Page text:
(Columbus) Ohio State Journal,

October 20, 1831

 

Insurrectionary Movements

 

        Since the suppression of the late Negro insurrection in Southampton county, Va., it appears that similar outrages have been attempted by the slaves and free colored people in different parts of North and South Carolina, Louisiana, Delaware, and the Eastern Shore of Maryland, and although the designs of the poor wretches concerned therein have been for the most part discovered and frustrated before much actual mischief has been done, yet the frequency of their late attempts has occasioned no little alarm in those parts of the union which have most to fear from a servile war. Whether these almost simultaneous movements in sections of the country far removed from each other are the result of accident or of something like a preconcerted plan for a general insurrection of the slaves about this union does not fully appear. The latter supposition, however, is not altogether improbable; and although every man possessed of common sense will at once see that an attempt of this kind, however well matured, must ultimately result in the total extermination of at least all those engaged in it, if not of the entire colored population, yet, it is evident that it would inevitably occasion the loss of many valuable lives, and be productive of a vast amount of misery, before it could be suppressed.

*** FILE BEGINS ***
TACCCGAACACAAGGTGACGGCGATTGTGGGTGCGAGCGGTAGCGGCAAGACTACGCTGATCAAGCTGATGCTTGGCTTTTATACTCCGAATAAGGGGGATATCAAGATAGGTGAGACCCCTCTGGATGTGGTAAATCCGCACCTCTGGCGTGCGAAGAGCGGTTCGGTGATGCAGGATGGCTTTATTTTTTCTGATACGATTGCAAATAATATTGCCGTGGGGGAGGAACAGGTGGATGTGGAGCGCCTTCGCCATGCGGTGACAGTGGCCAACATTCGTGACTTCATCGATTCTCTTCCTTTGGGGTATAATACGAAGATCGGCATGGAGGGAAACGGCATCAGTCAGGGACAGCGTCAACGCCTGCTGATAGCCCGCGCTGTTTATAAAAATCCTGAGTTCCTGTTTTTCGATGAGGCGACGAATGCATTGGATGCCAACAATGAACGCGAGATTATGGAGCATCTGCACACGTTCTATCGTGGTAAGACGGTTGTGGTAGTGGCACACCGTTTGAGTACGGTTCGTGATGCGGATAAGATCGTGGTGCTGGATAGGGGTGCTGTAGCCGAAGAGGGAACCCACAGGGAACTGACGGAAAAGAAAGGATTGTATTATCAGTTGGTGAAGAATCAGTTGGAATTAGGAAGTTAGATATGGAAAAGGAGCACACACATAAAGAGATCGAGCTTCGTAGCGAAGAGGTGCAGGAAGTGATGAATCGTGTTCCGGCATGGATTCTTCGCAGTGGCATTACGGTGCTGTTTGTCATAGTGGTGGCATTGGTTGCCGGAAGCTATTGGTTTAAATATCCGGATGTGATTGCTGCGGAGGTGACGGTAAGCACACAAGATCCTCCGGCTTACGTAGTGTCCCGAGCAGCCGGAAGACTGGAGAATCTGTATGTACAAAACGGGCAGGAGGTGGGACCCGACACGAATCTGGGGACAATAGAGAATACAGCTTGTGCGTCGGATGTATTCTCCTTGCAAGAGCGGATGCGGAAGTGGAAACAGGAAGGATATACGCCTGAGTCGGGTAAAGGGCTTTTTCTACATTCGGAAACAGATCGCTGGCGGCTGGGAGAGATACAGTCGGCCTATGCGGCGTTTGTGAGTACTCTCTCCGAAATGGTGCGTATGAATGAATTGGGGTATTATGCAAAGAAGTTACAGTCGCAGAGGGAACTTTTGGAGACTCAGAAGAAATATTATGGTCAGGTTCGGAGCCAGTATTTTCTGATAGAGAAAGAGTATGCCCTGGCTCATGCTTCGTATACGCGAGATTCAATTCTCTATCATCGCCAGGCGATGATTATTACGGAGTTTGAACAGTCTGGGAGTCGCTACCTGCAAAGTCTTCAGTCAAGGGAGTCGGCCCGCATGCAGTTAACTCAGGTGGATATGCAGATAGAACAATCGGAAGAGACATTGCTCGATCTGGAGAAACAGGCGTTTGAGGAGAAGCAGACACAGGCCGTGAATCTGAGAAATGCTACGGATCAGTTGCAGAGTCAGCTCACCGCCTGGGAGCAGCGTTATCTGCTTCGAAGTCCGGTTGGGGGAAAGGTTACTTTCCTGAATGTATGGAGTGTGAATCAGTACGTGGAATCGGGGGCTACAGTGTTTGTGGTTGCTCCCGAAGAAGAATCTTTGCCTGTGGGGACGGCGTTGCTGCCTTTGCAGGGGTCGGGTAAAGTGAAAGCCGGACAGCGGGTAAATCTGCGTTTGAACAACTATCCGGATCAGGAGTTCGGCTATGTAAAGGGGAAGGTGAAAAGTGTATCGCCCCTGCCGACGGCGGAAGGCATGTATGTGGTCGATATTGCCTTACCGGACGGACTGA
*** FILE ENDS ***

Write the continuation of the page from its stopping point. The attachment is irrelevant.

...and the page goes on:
A southern paper, speaking of these movements, and of the probability of their frequent recurrence so long as slavery shall be tolerated among us, suggests, whether it would not be right and expedient, after the National Debt shall have been paid, to apply the surplus revenue to the general emancipation of the slaves, and their removal beyond our territorial limits; and without intending to express an opinion, either as the expediency or the feasibility of such a measure, we must say that it appears to us to be worthy of serious consideration. We believe that the people of these United States ought no longer to shut their eyes to the dreadful evils of slavery, and the consequences which, sooner or later, must inevitably result from it; and that the time has fully arrived when some plan should be devised for the removal of this curse from among us. We shall probably recur to the subject in a future number.

 

Eric Foner, editor, Nat Turner (Englewood Cliffs, N.J.: Prentice-Hall, Inc., 1971), 78.